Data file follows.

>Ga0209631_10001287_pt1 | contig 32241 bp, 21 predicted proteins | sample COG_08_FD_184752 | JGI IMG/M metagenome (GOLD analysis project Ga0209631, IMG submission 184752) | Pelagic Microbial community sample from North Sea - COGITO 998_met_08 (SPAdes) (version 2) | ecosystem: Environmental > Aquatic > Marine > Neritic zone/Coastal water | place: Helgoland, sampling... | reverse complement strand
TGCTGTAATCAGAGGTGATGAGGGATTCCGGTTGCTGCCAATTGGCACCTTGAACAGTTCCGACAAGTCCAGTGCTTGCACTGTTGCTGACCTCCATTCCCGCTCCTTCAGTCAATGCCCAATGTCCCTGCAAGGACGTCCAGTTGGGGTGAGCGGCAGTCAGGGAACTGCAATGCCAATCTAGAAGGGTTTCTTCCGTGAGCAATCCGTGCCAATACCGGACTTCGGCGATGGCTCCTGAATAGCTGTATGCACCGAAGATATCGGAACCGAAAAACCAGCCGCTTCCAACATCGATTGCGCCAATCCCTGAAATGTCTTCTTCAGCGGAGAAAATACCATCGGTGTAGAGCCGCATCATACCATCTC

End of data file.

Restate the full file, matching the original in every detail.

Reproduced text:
>Ga0209631_10001287_pt1 | contig 32241 bp, 21 predicted proteins | sample COG_08_FD_184752 | JGI IMG/M metagenome (GOLD analysis project Ga0209631, IMG submission 184752) | Pelagic Microbial community sample from North Sea - COGITO 998_met_08 (SPAdes) (version 2) | ecosystem: Environmental > Aquatic > Marine > Neritic zone/Coastal water | place: Helgoland, sampling... | reverse complement strand
TGCTGTAATCAGAGGTGATGAGGGATTCCGGTTGCTGCCAATTGGCACCTTGAACAGTTCCGACAAGTCCAGTGCTTGCACTGTTGCTGACCTCCATTCCCGCTCCTTCAGTCAATGCCCAATGTCCCTGCAAGGACGTCCAGTTGGGGTGAGCGGCAGTCAGGGAACTGCAATGCCAATCTAGAAGGGTTTCTTCCGTGAGCAATCCGTGCCAATACCGGACTTCGGCGATGGCTCCTGAATAGCTGTATGCACCGAAGATATCGGAACCGAAAAACCAGCCGCTTCCAACATCGATTGCGCCAATCCCTGAAATGTCTTCTTCAGCGGAGAAAATACCATCGGTGTAGAGCCGCATCATACCATCTC